The amount of data that even casual users generate and interact with is ever increasing. For example, a user may interact with a social network service, store photos, communicate the photos with other users, read and respond to emails and instant messages, view videos, and so on. Consequently, the resources used to support this interaction (e.g., data storage and communication) may become burdened by this amount of data. Traditional techniques that were utilized to alleviate at least some of this strain, however, were often disjointed and therefore could also consume significant amounts of resources and limit the sophistication of the techniques that could be employed.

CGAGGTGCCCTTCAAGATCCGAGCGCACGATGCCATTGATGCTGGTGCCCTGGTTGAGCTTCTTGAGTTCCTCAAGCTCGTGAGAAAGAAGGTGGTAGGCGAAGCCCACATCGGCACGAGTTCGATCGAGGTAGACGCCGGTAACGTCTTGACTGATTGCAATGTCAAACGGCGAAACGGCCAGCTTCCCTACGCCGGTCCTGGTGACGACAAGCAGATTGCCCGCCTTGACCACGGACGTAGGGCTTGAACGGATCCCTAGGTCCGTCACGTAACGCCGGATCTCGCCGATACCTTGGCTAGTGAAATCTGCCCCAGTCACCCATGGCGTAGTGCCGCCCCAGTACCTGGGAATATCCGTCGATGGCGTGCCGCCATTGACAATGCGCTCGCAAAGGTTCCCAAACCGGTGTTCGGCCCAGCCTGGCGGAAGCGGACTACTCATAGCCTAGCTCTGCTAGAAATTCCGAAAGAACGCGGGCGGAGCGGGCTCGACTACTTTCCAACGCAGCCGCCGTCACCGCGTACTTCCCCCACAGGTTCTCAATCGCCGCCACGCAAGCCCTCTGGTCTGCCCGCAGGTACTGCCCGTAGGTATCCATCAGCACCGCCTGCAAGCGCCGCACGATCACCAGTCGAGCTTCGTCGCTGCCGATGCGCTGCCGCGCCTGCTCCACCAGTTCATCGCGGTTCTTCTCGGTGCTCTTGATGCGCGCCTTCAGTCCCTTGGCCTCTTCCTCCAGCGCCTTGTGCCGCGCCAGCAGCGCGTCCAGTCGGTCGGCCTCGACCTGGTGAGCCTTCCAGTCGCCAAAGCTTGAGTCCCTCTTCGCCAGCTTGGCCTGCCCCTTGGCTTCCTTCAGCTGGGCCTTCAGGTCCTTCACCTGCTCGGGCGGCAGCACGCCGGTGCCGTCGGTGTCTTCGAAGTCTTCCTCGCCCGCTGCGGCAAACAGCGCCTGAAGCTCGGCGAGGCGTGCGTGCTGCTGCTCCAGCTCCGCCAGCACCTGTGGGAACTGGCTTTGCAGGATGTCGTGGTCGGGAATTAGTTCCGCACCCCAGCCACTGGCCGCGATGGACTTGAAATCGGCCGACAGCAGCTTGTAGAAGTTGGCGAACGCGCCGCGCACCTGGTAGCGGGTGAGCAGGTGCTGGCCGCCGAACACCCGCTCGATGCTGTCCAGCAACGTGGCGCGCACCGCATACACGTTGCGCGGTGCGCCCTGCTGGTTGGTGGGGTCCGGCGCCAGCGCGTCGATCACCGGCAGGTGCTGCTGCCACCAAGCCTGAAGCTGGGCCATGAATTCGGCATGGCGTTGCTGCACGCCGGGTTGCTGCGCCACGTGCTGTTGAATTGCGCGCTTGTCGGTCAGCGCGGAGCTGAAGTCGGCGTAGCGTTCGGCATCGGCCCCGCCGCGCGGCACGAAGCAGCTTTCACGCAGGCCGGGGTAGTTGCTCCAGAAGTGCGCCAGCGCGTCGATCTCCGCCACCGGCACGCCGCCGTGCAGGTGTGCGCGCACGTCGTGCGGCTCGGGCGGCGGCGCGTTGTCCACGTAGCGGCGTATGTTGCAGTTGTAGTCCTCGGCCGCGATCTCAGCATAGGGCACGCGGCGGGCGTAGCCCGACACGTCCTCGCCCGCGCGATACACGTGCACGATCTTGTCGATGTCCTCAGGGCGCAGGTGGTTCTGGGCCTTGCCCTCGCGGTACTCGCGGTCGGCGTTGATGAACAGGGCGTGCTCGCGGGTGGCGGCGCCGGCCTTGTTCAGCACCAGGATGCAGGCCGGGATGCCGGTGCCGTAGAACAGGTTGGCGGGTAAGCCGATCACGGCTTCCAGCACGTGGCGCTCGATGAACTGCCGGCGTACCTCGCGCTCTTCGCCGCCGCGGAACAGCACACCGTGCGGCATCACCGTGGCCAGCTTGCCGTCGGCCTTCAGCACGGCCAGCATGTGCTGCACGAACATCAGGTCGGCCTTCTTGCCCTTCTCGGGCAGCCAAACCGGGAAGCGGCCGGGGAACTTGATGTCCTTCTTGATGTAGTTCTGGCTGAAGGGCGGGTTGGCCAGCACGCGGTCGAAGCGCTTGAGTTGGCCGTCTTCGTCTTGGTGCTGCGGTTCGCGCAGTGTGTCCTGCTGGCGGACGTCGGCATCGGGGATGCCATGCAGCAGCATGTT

SUMMARY

Storage and communication de-duplication are described. In one or more implementations, a system comprises one or more modules that are implemented at least partially in hardware, the one or more modules configured to utilize one or more algorithms to calculate hashes of chunks of data, the hashes used to replace the chunks in the data for storage locally in the system as well as to communicate the hashes in response to a request received via a network for the data to avoid communicating at least one of the chunks of the data via the network.